Stay Healthy While Eating For Two

Morning sickness, fatigue and other physical discomforts might keep you from filling your plate with the healthiest food while you're pregnant. Read on to find out five easy ways to stay on track.

Pregnant woman eating fruit

Pregnancy is exciting, but it is also emotionally overwhelming, uncomfortable and possibly nauseating. It can seem daunting to keep yourself on track nutritionally if you can only choke down a few saltine crackers before heading off to work. If you keep these tidbits in mind, you may find a way to have a better prenatal diet.

Take that vitamin. Prenatal vitamins are a good way to fill in any nutritional void caused by your lack of appetite -- or mad cravings for ice cream sundaes. If you can't tolerate traditional prenatal vitamins, ask your practitioner for a chewable version, which is often easier on the tummy.

Eat small, and eat often. If morning sickness is a problem, you don't want to eat a few large meals, as it can be too much on a tender stomach. Choose to eat lightly throughout the day. Keep protein-rich snacks nearby, such as pumpkin seeds, string cheese or yogurt. Raw fruits and vegetables make great snacks, too.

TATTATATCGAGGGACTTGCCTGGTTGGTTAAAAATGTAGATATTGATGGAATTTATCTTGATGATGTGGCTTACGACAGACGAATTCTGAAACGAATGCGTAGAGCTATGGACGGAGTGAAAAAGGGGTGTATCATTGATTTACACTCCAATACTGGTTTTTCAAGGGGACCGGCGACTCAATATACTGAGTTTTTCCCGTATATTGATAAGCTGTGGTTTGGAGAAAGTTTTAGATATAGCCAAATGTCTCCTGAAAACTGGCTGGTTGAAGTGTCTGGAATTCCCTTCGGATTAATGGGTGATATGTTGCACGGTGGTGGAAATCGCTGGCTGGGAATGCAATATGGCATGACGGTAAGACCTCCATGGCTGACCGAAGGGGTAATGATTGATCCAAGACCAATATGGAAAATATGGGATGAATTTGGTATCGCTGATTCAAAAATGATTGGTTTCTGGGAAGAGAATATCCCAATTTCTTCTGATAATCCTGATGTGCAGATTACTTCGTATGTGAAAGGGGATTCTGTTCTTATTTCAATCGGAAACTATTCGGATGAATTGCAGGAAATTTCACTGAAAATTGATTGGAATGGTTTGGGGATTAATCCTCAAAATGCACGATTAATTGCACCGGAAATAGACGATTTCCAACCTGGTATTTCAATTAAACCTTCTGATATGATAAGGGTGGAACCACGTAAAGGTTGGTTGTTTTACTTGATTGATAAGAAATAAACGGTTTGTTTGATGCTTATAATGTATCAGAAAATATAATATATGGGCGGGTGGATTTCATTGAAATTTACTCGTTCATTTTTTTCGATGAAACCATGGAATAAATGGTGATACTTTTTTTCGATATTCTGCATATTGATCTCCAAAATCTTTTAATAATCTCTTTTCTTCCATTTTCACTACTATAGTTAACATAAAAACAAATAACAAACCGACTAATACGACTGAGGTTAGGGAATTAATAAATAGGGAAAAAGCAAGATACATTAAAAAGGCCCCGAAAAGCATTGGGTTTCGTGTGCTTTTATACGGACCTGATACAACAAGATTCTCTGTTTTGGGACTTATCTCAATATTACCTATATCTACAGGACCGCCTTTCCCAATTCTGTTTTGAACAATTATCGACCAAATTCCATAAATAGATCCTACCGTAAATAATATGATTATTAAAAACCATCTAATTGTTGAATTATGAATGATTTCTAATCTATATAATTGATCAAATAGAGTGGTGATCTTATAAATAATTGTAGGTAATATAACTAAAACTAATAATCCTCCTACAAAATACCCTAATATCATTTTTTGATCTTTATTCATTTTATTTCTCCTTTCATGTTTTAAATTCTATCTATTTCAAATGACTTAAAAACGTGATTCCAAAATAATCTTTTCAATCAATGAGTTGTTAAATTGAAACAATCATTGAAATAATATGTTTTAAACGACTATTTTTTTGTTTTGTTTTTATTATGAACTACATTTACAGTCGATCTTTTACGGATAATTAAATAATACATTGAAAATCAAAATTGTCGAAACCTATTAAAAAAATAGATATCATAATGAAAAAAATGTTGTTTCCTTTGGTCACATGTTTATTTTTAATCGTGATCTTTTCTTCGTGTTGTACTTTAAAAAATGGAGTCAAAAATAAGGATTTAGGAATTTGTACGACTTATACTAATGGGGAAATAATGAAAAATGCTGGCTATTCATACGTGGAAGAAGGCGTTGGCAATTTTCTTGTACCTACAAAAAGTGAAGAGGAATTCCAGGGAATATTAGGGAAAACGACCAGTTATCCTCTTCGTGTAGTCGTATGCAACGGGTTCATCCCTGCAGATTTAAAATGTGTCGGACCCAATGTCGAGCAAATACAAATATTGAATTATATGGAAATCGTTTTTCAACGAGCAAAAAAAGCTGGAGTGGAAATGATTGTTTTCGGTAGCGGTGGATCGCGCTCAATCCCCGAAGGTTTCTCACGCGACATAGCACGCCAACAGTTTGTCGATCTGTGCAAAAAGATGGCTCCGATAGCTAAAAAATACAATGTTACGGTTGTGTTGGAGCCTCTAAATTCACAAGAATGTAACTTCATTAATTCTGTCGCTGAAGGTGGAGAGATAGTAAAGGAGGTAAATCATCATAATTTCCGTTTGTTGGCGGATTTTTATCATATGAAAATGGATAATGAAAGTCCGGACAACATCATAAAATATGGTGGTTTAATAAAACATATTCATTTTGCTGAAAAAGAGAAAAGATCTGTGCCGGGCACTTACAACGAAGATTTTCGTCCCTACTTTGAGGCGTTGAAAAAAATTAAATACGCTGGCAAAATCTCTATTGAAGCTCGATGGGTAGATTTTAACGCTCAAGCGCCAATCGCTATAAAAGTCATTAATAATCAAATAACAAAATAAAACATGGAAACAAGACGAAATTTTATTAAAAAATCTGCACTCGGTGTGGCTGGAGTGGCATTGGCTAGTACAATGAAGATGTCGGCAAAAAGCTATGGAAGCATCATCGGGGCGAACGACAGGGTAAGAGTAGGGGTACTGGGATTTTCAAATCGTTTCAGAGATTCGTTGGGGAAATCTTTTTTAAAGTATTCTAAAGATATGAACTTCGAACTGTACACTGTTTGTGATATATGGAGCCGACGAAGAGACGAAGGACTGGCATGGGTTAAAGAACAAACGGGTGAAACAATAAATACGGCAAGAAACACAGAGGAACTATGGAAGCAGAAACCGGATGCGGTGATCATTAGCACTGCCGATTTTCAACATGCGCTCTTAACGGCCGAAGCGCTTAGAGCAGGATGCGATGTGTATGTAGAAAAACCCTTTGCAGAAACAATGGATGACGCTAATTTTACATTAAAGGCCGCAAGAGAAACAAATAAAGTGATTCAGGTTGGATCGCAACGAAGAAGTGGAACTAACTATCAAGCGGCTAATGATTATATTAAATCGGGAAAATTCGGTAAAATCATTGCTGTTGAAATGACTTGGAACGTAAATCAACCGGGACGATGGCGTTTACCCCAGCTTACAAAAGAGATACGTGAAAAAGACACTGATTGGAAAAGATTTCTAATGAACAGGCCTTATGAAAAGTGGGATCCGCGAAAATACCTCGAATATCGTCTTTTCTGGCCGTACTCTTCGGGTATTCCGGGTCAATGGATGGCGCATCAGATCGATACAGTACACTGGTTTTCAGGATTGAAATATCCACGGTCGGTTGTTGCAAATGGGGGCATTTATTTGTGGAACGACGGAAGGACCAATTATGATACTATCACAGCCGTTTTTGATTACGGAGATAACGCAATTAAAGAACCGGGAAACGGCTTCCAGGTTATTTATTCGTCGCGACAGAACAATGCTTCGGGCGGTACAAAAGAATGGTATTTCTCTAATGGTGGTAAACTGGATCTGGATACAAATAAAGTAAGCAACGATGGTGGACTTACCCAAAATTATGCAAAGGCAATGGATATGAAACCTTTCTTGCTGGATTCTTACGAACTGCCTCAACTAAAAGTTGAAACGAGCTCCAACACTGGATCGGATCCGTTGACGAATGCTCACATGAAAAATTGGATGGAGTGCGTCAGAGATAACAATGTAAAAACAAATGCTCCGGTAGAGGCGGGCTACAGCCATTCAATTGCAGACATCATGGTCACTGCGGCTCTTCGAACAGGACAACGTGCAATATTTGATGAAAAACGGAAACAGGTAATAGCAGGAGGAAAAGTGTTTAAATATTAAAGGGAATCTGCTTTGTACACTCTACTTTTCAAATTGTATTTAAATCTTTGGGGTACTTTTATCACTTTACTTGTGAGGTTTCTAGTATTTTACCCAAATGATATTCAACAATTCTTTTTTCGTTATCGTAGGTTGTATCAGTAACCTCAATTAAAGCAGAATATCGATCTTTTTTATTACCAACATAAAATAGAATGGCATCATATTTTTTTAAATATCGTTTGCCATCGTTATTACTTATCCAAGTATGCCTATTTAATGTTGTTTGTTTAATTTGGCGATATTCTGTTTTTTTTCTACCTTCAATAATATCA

Don't deprive yourself. If you crave nachos, don't pine away dreaming of them if you really, really want them. Give in to a small portion occasionally. Small indulgences are OK in moderation. Of course, if you have gestational diabetes or other dietary restrictions, you'll want to speak with your practitioner first.

Avoid buying junk. Try to keep junk food out of your house. Yes, junk food is delicious and often requires little to no preparation, meaning it can be tempting to turn to if you're exhausted and don't want to cook, but if it's not in the house in the first place, it can be easier to avoid.

Drink water. It sounds simple, but you need tons of water to stay hydrated during pregnancy. Soda and tea don't count, unfortunately, so make your water more fun by keeping it chilled, adding a little lemon or lime for flavor or buying a hip new water bottle to keep at your side.

More on pregnancy

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Gall bladder problems during and following pregnancy
How safe is gardening during pregnancy?


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